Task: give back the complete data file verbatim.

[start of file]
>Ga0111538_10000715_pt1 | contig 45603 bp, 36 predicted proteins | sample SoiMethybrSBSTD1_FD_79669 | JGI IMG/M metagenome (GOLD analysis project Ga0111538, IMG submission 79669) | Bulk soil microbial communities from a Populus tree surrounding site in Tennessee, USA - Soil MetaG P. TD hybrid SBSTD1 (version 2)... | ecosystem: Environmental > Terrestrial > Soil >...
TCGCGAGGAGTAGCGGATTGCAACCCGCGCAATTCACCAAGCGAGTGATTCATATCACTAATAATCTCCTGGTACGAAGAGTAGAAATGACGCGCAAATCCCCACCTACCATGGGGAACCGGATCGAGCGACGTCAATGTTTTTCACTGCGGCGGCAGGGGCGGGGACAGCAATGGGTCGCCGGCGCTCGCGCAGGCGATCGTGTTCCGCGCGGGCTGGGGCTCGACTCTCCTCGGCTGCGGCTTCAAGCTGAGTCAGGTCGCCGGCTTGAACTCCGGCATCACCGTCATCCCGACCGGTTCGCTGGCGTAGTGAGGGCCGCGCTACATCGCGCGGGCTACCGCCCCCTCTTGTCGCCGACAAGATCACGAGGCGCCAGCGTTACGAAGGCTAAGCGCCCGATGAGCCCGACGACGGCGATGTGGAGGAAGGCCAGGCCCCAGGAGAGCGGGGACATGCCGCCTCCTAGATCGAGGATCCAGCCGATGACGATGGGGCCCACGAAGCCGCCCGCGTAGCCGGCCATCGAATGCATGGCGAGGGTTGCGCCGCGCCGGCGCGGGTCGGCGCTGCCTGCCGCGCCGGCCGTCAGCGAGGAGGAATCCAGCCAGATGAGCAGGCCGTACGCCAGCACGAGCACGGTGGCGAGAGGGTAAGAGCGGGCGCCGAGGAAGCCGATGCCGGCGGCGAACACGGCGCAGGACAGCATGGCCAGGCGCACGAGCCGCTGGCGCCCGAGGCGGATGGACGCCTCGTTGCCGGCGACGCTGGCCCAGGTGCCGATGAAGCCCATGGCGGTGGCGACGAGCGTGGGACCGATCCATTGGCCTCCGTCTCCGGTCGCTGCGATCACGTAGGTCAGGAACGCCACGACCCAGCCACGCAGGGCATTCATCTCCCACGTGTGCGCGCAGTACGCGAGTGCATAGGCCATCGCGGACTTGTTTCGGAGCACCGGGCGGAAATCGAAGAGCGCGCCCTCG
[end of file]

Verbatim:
>Ga0111538_10000715_pt1 | contig 45603 bp, 36 predicted proteins | sample SoiMethybrSBSTD1_FD_79669 | JGI IMG/M metagenome (GOLD analysis project Ga0111538, IMG submission 79669) | Bulk soil microbial communities from a Populus tree surrounding site in Tennessee, USA - Soil MetaG P. TD hybrid SBSTD1 (version 2)... | ecosystem: Environmental > Terrestrial > Soil >...
TCGCGAGGAGTAGCGGATTGCAACCCGCGCAATTCACCAAGCGAGTGATTCATATCACTAATAATCTCCTGGTACGAAGAGTAGAAATGACGCGCAAATCCCCACCTACCATGGGGAACCGGATCGAGCGACGTCAATGTTTTTCACTGCGGCGGCAGGGGCGGGGACAGCAATGGGTCGCCGGCGCTCGCGCAGGCGATCGTGTTCCGCGCGGGCTGGGGCTCGACTCTCCTCGGCTGCGGCTTCAAGCTGAGTCAGGTCGCCGGCTTGAACTCCGGCATCACCGTCATCCCGACCGGTTCGCTGGCGTAGTGAGGGCCGCGCTACATCGCGCGGGCTACCGCCCCCTCTTGTCGCCGACAAGATCACGAGGCGCCAGCGTTACGAAGGCTAAGCGCCCGATGAGCCCGACGACGGCGATGTGGAGGAAGGCCAGGCCCCAGGAGAGCGGGGACATGCCGCCTCCTAGATCGAGGATCCAGCCGATGACGATGGGGCCCACGAAGCCGCCCGCGTAGCCGGCCATCGAATGCATGGCGAGGGTTGCGCCGCGCCGGCGCGGGTCGGCGCTGCCTGCCGCGCCGGCCGTCAGCGAGGAGGAATCCAGCCAGATGAGCAGGCCGTACGCCAGCACGAGCACGGTGGCGAGAGGGTAAGAGCGGGCGCCGAGGAAGCCGATGCCGGCGGCGAACACGGCGCAGGACAGCATGGCCAGGCGCACGAGCCGCTGGCGCCCGAGGCGGATGGACGCCTCGTTGCCGGCGACGCTGGCCCAGGTGCCGATGAAGCCCATGGCGGTGGCGACGAGCGTGGGACCGATCCATTGGCCTCCGTCTCCGGTCGCTGCGATCACGTAGGTCAGGAACGCCACGACCCAGCCACGCAGGGCATTCATCTCCCACGTGTGCGCGCAGTACGCGAGTGCATAGGCCATCGCGGACTTGTTTCGGAGCACCGGGCGGAAATCGAAGAGCGCGCCCTCG